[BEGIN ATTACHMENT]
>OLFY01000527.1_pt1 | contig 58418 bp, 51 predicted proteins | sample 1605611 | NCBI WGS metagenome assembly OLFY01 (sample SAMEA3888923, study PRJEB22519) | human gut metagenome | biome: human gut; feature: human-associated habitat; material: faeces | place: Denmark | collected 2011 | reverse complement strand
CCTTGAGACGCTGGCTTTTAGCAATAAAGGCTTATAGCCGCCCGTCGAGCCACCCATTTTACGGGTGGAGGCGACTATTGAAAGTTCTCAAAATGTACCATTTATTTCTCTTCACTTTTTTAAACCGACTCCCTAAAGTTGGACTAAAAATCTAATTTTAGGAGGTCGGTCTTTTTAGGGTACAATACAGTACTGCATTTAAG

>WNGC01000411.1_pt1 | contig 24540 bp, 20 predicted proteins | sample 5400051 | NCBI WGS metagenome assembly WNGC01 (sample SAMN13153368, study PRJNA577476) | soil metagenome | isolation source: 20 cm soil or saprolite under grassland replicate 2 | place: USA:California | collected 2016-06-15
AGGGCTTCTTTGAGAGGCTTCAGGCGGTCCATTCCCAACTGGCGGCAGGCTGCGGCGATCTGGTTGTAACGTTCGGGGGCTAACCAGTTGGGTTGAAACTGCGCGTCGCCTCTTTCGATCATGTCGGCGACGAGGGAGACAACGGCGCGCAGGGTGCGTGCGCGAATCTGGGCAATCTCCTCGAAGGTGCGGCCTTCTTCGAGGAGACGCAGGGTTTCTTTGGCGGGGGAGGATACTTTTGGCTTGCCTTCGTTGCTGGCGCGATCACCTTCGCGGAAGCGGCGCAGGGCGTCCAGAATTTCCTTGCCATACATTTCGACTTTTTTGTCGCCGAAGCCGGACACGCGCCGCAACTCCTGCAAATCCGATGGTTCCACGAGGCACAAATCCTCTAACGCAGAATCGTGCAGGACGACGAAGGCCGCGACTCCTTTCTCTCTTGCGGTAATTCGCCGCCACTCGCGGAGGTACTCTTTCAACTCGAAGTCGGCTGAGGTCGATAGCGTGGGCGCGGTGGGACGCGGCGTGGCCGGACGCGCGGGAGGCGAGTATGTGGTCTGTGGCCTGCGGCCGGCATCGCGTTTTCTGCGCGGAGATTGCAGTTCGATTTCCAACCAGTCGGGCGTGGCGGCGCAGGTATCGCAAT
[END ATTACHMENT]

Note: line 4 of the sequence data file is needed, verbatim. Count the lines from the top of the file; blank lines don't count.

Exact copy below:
AGGGCTTCTTTGAGAGGCTTCAGGCGGTCCATTCCCAACTGGCGGCAGGCTGCGGCGATCTGGTTGTAACGTTCGGGGGCTAACCAGTTGGGTTGAAACTGCGCGTCGCCTCTTTCGATCATGTCGGCGACGAGGGAGACAACGGCGCGCAGGGTGCGTGCGCGAATCTGGGCAATCTCCTCGAAGGTGCGGCCTTCTTCGAGGAGACGCAGGGTTTCTTTGGCGGGGGAGGATACTTTTGGCTTGCCTTCGTTGCTGGCGCGATCACCTTCGCGGAAGCGGCGCAGGGCGTCCAGAATTTCCTTGCCATACATTTCGACTTTTTTGTCGCCGAAGCCGGACACGCGCCGCAACTCCTGCAAATCCGATGGTTCCACGAGGCACAAATCCTCTAACGCAGAATCGTGCAGGACGACGAAGGCCGCGACTCCTTTCTCTCTTGCGGTAATTCGCCGCCACTCGCGGAGGTACTCTTTCAACTCGAAGTCGGCTGAGGTCGATAGCGTGGGCGCGGTGGGACGCGGCGTGGCCGGACGCGCGGGAGGCGAGTATGTGGTCTGTGGCCTGCGGCCGGCATCGCGTTTTCTGCGCGGAGATTGCAGTTCGATTTCCAACCAGTCGGGCGTGGCGGCGCAGGTATCGCAAT